The point of the benchmark is to see how a card renders handles ALL of the data of the scene. Not simply the part that you see. You mistake the point of the benchmark entirely. The visuals are simply eye candy to give you a subjective experience whilst the benchmark attempt to calculate an objective score. Cutting out the majority of the data to be passed to the card in effect makes the obtained value irrelevant since it merely reflects how well the card can render a portion of the data rather than the entire scene.
Apparently you don't understand that the intent of the benchmark is to plug through all of the data and let the card's routines sort out how to handle it and then render it. The reason it's always on the same "rail" is to give a control factor in the test. Inserting static clip planes is NOT the same as other methods of hidden surface removal because it happens BEFORE the HSR comes into play, effectively reducing the actual workload the card sees. That isn't optimizing the card, that's modifying the benchmark itself. Thus, the benchmark the FX5900 and the R9800 are two wildly different benchmarks, and given the R9800 is running the benchmark as it was intended, one can conclude scores obtained by the FX5900 are essentially meaningless except when comparing among other FX5900s. Furthermore these "optimizations" gain the user higher scores only in benchmarks because nVidia can employ these static clip planes only in deterministic benchmarks. Thus the scores one receives in a benchmark with the FX5900 is incongruous to the actual performance one will achieve in gameplay.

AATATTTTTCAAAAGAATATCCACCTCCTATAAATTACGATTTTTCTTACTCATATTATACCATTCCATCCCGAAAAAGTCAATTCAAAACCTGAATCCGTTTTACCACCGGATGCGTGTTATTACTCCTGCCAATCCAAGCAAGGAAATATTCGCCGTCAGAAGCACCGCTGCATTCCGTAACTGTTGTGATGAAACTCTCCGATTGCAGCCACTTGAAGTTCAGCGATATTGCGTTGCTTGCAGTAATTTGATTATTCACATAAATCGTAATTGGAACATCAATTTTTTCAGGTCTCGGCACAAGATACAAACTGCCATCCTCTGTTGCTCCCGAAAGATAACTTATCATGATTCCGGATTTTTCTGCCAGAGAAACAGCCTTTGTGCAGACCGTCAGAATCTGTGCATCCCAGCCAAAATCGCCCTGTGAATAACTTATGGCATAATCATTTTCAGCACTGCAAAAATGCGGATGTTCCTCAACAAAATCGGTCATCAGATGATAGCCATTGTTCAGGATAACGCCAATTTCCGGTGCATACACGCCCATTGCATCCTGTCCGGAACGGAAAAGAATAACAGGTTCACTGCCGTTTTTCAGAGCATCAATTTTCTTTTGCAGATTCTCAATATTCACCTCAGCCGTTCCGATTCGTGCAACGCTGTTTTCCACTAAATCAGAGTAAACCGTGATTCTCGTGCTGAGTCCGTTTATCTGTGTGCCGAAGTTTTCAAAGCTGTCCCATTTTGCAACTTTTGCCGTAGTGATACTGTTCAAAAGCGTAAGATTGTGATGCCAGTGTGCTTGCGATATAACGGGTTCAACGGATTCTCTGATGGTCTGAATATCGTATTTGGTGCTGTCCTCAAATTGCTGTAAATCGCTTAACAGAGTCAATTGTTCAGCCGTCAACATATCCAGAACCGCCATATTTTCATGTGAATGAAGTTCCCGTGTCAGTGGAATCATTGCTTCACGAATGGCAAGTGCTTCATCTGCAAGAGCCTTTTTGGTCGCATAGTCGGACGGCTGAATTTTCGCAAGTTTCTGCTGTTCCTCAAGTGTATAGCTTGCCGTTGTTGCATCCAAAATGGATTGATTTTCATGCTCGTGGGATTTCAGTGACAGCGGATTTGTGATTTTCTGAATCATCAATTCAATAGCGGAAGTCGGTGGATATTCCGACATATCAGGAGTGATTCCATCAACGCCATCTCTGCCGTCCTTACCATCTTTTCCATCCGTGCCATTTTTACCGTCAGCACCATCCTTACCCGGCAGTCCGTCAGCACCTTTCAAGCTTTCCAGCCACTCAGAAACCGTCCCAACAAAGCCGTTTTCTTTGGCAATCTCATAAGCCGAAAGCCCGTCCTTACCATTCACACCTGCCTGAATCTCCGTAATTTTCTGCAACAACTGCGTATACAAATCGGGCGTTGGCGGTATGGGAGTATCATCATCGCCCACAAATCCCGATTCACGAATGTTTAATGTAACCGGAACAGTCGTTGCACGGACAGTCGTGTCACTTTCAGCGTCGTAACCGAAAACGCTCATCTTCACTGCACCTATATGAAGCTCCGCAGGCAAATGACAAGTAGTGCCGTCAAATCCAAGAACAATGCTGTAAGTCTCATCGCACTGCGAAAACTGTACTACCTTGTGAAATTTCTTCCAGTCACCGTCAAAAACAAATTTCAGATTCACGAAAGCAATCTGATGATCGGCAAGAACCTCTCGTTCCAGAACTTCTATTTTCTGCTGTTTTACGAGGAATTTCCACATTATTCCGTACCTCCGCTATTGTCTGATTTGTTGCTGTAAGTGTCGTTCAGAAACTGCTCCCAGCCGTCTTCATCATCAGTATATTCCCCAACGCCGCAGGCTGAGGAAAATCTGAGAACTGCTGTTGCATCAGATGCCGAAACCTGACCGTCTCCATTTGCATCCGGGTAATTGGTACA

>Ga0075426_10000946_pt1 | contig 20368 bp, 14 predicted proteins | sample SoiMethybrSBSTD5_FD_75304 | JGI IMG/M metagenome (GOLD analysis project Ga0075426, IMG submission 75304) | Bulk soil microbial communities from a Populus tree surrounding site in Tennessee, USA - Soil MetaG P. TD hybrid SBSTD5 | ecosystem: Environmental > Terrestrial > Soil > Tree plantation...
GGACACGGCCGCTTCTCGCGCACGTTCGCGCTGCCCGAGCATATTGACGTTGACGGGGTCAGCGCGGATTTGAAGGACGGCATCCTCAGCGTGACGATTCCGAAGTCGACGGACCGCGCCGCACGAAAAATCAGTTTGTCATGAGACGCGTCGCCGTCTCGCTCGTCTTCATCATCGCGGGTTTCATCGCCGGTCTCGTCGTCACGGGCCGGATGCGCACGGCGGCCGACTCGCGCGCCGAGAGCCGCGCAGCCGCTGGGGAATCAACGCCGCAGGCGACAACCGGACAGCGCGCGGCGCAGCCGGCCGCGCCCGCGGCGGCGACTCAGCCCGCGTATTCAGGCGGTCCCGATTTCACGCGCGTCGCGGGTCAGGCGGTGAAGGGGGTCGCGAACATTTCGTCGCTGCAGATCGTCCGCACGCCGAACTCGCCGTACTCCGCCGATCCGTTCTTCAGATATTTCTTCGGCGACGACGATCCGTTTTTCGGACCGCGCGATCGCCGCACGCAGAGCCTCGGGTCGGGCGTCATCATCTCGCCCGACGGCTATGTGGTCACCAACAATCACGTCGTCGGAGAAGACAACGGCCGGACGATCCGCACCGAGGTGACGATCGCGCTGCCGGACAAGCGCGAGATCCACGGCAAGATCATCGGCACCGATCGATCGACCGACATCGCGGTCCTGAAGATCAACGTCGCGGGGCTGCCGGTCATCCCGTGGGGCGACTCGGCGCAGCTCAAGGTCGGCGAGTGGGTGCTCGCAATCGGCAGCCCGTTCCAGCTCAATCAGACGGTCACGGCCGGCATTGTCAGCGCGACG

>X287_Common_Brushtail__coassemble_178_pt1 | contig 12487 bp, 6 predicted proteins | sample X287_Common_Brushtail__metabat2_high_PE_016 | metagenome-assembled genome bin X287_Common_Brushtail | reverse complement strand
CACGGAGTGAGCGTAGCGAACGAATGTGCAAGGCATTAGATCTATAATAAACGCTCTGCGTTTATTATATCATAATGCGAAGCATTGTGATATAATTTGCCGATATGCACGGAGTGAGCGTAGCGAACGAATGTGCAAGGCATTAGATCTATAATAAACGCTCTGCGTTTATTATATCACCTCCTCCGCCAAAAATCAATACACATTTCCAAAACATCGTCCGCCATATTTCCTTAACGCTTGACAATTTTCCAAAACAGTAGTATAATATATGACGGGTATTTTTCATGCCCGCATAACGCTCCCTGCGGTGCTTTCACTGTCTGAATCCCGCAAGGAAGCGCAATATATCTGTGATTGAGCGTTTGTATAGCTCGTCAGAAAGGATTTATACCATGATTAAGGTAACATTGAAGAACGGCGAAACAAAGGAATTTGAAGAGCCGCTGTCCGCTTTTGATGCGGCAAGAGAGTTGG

So...*ahem*...that isn't cheating?